November 1, 2005

Hallucinogenic tea time.

The Supreme Court heard oral argument today in Gonzales v. O Centro Espirita Beneficiente Uniao Do Vegetal, the hallucinogenic tea case. A religious group wants to use a drug -- hoasca -- and argues that the Religious Freedom Restoration Act entitles it to an exemption from the Controlled Sustances Act. Under RFRA, the federal government must have a compelling state interest to impose a substantial burden on the free exercise of religion. The government claims an interest in preventing the drug from being diverted into other uses:
"Your approach is totally categorical,'' Roberts told government lawyer Edwin Kneedler during a one-hour argument session in Washington. If a religious group used only one drop of the drug a year, : "your position would still be the same,'' Roberts said....

Justice Antonin Scalia, who wrote the 1990 decision, pointed to an exception Congress made for peyote in American Indian religious ceremonies.

"It's a demonstration you can make exceptions without the sky falling,'' Scalia said.

Justice John Paul Stevens followed up by asking whether the use of peyote indicated that "maybe it's not all that compelling.''

Of the nine justices, Anthony Kennedy offered the strongest support for the government's position.

"It seems to me at the very least there should be a presumption that there is a compelling interest,'' Kennedy told Nancy Hollander, the church's lawyer....

Several justices, including Scalia and Roberts, questioned Hollander's contention that hoasca is exempted under the 1971 United Nations Convention on Psychotropic Substances, which aims to bar trade in illicit drugs. The U.S. is among more than 160 signatories to that treaty.

Both Scalia and Roberts, however, said Congress has the authority to override a treaty through domestic law.

"Isn't it well established that statutes trump treaties?'' Scalia asked.
Interesting! I suppose people will compare this to last term's medical marijuana case, Raich, in which the Court (including Scalia) was quite deferential to the claim that the government needs to be able to pervasively regulate a drug. But Raich was about the scope of Congress's power as against the power of the states. Today's case is about two different federal statutes, one coming after the other and capable of limiting it. The question isn't how much constitutional power Congress has, but what Congress actually did in its two statutes. If it didn't want to cut special exemptions to religious groups, it shouldn't have passed the Religious Freedom Restoration Act. If it didn't want RFRA to apply to drugs, it could have written an exception into it. But in fact, RFRA was enacted in response to a Supreme Court case that was about the failure to give special treatment to the religious use of a drug, so it's especially apt that it should apply here.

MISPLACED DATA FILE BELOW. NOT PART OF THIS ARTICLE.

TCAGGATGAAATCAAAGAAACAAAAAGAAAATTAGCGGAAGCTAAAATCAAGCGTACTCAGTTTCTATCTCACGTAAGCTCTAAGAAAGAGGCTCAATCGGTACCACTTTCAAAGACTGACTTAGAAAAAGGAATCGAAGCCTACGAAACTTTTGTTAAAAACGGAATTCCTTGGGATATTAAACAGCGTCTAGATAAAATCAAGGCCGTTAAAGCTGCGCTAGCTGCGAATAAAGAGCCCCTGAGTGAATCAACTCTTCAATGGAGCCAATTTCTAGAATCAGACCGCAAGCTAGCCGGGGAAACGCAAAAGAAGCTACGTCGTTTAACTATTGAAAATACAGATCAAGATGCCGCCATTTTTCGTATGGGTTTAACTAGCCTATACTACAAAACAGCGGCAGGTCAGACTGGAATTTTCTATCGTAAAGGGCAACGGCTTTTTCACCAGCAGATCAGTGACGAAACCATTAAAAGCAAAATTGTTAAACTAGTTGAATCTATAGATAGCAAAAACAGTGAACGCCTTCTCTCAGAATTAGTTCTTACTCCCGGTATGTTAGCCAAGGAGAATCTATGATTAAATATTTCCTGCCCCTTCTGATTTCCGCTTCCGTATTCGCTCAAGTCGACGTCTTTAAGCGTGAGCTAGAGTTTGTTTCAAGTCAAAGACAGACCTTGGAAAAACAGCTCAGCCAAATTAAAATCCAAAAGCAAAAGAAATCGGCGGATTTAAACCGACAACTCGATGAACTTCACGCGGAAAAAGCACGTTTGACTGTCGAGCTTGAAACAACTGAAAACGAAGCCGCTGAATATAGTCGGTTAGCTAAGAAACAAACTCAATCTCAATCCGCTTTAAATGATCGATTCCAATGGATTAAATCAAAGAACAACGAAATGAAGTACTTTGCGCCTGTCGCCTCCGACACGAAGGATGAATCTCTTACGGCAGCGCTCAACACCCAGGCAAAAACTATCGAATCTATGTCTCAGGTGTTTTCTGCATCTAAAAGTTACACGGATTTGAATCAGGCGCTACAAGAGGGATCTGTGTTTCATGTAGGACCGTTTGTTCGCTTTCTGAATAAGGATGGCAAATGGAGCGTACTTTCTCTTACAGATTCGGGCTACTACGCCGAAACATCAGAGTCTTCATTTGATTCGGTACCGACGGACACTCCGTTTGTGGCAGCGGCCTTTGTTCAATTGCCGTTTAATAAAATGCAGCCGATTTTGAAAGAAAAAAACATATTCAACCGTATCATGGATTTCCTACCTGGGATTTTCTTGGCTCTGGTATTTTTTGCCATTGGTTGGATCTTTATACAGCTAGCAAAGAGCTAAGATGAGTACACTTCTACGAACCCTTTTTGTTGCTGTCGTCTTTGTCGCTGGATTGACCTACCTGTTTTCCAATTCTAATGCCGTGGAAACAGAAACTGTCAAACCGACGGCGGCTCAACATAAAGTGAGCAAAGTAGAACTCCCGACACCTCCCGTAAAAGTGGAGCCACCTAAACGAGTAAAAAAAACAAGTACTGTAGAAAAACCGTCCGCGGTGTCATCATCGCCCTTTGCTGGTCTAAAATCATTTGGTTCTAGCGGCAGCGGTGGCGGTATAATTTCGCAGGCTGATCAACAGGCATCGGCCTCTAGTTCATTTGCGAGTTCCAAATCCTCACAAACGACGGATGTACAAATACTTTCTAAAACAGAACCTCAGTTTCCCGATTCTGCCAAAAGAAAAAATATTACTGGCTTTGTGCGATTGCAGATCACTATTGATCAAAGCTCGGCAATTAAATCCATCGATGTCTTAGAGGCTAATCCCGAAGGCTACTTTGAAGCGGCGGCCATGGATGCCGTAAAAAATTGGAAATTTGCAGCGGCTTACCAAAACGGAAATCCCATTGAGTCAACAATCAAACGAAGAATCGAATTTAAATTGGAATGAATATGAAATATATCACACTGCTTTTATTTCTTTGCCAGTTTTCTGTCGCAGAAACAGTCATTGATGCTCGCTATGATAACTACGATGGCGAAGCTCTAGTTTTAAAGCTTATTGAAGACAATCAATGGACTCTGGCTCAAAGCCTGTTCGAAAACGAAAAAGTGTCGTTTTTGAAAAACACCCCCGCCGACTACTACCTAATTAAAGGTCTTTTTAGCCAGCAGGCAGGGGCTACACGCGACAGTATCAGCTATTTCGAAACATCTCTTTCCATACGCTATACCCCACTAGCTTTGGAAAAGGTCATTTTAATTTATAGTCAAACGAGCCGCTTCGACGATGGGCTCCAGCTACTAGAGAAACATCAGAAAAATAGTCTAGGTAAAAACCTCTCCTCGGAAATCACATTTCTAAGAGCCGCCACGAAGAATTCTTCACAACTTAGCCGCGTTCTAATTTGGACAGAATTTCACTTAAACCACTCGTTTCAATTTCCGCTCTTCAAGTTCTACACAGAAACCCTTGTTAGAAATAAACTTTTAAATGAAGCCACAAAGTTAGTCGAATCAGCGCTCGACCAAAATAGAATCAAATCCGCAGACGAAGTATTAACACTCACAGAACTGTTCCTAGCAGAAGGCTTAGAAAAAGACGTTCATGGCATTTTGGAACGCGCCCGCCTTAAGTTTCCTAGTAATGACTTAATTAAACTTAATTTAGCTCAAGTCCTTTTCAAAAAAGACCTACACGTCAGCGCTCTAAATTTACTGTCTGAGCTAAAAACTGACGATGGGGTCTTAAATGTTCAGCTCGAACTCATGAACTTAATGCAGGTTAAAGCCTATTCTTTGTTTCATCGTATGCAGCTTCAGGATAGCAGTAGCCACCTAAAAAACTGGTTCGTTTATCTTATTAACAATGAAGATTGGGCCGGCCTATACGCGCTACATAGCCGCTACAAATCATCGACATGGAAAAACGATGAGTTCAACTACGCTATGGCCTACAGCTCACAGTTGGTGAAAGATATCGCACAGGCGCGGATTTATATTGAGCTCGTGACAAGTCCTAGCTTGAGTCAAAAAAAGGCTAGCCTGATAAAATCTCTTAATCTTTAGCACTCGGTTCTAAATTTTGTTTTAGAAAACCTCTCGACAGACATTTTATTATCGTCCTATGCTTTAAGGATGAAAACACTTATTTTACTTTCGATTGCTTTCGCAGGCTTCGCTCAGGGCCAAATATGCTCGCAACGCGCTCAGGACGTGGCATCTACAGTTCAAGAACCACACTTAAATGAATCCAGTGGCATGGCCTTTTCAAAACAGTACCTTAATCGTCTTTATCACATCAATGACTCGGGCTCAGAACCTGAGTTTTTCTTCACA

UPDATE: Here's the report from SCOTUSblog.

15 comments:

Dave said...

Well, if we just decriminalized drugs then we wouldn't be having these debates now, would we?

Then we could get on to some real important Supreme Court topics.

Meade said...
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Meade said...

One man's controlled substance is another man's holy sustenance. Now where was it I read that Alito found in favor of peyote eaters?

gj said...

My understanding is that hoasca requires a fairly complex preparation just prior to ingestion, and that this is usually done by the priest (or other moderator of the religious ritual). That argues pretty strongly against the government's concern that the drug will be diverted to other unsavory purposes.